The principles of the garden city movement were applied and constantly refined.
Facade decoration disappeared more and more. Practicality without false pathos, simplicity and adequacy of means were the cornerstones of this movement.
After the First World War in the wake of an increasing housing shortage, urban planners and architects took up the ideas of reform architecture and developed them further in the formal language of the 1920s.
Urban planning and housing estate construction
The First World War and its aftermath required a rethink in urban planning and architecture.
The economic restrictions in housing construction and the change of the property developer from a private builder to a non-profit construction company or municipality had a major impact on design.
Large housing estates had to be built in the shortest possible time to counteract the housing shortage.
Long terraced houses and large residential courtyards replaced the apartement buildings of the pre-war period.
The decorative façade as a means of design was replaced by a unified, mostly understated exterior design, which often characterized entire city quarters.
Artistic expression was limited to individual details, to fountains and sculptures in the courtyards, to entrance areas, stair railings, front doors and door handles, grilles and water collectors, to the colorfulness of the facades and their rhythmic structuring through window and door openings.
In the first three decades of the 20th century, different architectural styles quickly followed one another, interlocked, influenced one another and remained topical for longer or shorter periods, depending on region and circumstances.
Expressionism survived the First World War. Before the war it existed primarily in the visions of the so-called Glaeserne Kette, in the designs and sketches of Bruno Taut, Wenzel Hablik and Hans Poelzig.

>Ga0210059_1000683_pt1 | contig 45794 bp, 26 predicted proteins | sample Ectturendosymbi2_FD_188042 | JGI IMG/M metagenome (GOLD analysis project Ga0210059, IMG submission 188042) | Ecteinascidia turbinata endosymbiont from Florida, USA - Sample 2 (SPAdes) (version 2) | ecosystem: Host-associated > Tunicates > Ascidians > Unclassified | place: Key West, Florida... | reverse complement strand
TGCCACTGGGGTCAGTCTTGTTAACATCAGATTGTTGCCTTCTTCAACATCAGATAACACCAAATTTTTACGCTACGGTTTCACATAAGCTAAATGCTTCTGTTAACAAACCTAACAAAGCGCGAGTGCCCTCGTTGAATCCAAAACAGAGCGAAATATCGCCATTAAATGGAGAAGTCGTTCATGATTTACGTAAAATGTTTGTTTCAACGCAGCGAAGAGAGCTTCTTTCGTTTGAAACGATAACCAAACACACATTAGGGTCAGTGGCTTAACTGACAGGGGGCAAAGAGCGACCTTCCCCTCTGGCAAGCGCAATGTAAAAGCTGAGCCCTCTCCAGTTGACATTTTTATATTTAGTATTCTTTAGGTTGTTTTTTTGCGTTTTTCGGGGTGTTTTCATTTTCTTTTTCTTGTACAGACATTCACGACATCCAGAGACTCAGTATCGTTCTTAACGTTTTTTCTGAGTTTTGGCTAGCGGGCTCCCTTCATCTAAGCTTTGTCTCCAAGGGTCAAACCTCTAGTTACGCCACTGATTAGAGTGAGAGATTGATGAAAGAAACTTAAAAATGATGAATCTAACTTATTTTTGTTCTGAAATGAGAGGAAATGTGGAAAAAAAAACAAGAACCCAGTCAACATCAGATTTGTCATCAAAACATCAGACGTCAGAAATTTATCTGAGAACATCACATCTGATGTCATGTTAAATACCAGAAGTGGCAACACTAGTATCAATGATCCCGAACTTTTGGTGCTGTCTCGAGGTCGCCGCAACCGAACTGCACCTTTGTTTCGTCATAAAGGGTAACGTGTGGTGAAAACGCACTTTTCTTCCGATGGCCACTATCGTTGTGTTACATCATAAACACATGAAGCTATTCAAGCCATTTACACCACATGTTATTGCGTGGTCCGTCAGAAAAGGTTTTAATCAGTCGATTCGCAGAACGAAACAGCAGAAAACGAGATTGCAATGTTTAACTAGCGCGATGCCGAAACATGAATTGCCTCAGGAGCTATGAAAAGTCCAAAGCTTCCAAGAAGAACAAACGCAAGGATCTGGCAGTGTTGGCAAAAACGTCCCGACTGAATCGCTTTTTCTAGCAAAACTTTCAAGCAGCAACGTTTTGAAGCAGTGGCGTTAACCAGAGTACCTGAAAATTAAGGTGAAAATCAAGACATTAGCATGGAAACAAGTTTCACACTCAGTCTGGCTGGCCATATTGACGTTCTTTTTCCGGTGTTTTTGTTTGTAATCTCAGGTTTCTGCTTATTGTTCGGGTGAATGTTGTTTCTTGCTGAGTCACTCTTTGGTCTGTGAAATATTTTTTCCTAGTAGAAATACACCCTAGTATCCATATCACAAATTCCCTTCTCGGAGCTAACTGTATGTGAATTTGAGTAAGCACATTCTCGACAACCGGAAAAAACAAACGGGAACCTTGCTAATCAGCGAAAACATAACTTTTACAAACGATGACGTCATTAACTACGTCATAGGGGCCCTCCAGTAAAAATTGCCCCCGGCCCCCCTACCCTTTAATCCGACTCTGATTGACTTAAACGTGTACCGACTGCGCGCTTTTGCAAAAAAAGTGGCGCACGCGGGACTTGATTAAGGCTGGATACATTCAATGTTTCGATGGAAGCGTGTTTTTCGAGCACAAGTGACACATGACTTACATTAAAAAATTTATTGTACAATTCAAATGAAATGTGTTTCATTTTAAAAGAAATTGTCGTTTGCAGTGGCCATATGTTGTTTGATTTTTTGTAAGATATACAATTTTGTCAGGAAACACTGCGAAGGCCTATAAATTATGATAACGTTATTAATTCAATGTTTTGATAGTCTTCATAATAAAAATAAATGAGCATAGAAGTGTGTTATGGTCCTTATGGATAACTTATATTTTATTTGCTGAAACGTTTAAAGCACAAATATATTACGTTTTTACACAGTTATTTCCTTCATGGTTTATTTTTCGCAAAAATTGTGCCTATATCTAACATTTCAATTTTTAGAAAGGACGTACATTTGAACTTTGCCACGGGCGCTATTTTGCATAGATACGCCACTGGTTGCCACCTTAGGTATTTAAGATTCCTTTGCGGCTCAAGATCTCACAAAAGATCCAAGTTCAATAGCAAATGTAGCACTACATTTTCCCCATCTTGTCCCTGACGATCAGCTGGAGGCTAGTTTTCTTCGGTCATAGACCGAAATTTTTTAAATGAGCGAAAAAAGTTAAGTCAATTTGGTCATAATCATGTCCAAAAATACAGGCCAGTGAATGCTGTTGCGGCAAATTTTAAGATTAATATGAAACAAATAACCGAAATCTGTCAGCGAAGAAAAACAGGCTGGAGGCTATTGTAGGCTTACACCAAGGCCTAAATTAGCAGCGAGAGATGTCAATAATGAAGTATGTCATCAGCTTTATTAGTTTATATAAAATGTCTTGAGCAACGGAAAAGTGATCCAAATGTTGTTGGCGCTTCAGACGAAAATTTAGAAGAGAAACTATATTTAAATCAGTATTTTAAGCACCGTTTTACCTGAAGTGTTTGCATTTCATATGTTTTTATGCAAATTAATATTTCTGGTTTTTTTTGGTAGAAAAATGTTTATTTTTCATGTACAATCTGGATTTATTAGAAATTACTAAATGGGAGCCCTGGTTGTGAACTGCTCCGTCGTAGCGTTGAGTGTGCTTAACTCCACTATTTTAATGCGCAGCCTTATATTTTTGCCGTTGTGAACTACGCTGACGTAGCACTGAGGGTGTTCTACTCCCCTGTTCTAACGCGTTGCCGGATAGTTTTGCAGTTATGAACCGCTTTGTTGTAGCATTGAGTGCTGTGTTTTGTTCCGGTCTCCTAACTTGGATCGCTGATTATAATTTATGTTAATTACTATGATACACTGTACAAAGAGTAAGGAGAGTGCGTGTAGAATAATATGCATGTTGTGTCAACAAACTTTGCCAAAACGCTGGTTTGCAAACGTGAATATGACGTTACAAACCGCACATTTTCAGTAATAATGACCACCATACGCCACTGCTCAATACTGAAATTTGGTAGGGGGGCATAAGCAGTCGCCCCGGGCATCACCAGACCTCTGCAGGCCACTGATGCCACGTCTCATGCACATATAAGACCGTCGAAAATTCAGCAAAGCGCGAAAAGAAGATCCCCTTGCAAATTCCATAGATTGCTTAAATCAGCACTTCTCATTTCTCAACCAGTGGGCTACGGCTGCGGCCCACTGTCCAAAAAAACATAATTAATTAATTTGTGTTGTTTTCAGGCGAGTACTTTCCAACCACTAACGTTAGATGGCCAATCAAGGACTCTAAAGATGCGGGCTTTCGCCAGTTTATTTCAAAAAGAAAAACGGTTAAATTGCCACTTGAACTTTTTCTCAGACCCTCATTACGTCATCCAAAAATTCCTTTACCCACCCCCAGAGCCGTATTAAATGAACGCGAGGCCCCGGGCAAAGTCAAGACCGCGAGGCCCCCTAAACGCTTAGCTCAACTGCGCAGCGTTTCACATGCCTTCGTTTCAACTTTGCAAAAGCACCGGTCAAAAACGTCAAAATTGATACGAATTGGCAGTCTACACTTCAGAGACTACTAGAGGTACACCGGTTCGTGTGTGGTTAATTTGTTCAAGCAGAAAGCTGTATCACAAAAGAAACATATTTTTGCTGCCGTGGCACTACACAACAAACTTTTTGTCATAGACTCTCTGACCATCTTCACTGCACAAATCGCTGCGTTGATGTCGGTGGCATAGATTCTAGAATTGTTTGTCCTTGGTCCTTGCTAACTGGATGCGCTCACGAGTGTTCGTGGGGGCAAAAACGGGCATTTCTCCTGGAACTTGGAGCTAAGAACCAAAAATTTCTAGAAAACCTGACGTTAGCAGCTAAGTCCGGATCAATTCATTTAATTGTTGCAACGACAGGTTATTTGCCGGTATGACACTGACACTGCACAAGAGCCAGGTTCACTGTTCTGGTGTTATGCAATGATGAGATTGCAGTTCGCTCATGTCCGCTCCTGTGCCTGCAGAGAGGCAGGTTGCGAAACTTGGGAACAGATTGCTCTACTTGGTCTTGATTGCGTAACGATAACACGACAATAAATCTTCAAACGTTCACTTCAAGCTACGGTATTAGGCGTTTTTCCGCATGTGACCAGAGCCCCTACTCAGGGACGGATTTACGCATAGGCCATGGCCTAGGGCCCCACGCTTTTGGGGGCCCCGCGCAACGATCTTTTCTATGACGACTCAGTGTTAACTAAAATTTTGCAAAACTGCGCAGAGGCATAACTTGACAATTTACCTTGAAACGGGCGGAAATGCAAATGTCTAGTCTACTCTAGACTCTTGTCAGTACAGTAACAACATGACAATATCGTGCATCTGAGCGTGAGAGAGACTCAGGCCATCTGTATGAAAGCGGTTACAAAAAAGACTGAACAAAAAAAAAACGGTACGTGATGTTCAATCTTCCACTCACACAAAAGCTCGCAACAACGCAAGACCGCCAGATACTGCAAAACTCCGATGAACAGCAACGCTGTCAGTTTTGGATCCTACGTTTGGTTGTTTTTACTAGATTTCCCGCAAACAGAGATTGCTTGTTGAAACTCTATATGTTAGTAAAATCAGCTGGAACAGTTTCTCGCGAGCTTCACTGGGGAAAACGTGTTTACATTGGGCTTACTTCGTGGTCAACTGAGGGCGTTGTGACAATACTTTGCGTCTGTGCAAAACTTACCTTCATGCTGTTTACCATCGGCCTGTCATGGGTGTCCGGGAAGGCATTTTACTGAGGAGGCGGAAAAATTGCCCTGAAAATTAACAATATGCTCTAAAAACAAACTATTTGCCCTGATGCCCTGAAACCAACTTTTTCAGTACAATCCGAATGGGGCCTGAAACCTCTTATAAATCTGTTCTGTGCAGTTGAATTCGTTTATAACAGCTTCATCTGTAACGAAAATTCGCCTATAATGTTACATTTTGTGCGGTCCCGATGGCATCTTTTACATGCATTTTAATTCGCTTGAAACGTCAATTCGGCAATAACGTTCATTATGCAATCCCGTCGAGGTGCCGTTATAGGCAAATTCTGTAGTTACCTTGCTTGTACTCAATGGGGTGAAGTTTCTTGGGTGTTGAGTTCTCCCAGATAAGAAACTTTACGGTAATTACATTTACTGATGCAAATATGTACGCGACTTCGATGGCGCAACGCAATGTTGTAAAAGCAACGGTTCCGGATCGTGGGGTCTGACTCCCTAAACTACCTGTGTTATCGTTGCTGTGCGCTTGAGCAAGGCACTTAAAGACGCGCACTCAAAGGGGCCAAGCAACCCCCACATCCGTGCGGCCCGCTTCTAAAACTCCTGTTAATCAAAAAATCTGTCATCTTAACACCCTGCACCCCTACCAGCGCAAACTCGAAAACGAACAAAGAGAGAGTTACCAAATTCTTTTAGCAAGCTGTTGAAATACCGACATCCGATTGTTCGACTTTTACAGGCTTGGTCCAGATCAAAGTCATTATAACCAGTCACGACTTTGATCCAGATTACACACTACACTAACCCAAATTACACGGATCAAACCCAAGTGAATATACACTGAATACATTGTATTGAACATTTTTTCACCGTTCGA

After the First World War, the visions became a built reality: the Chilehaus in Hamburg, the church buildings by Dominikus Böhm, Ernst and Günther Paul and Hans Voigt, the Grassimuseum in Leipzig, as well as a whole series of commercial buildings and housing estates.
Since Art Nouveau, ornament has not been accorded such importance. Characteristic for the architecture of Expressionism is a tendency towards the Gesamtkunstwerk.
Brick and partly concrete were popular building materials. In contrast to the New Objectivity or the Neues Bauen, Expressionist architecture is characterized by round and curved on the one hand, and jagged, almost bizarre-looking forms on the other hand, which in their elevation were deliberately intended to evoke associations with the Gothic.
The Bauhaus, especially in its Weimar phase, absorbed many elements of Expressionism: Pragmatism, expressive simplification and a sense of ethical obligation to society were features that were in keeping with the school´s methodological programme.
In the Netherlands, the Expressionism of the Amsterdam School influenced architecture until well into the twenties.
In a short time, Art Deco developed from a French to an international fashion in design, interior decoration and architecture. Its name is derived from the Parisian exhibition Exposition internationale des arts décoratifs et industriels modernes in 1925.
Picking up on influences from Cubism, Futurism and Expressionism, it is characterized in German architecture by ornamental complexity, acute angles and figurative decoration, all in all by varied but mostly geometrically designed elements.
In high-rise architecture in the USA, Art Deco continued to develop with polychromy and ornamentation and reached a new peak.
The 1922 Gewerbeschau in Munich was groundbreaking for the arts and crafts in Germany.
In German architecture in particular, Art Deco – referred to by contemporaries as Expressionist Rococo – cannot always be clearly distinguished from Expressionism.
This again shows that there was no generally valid aesthetic ideal at that time. Where Art Deco was allowed to be stricter and New Objectivity more elaborate, where the decorative style became expressive and Expressionism more objective, stylistic terms reached their limits.
Bauhaus and Neues Bauen (New Building)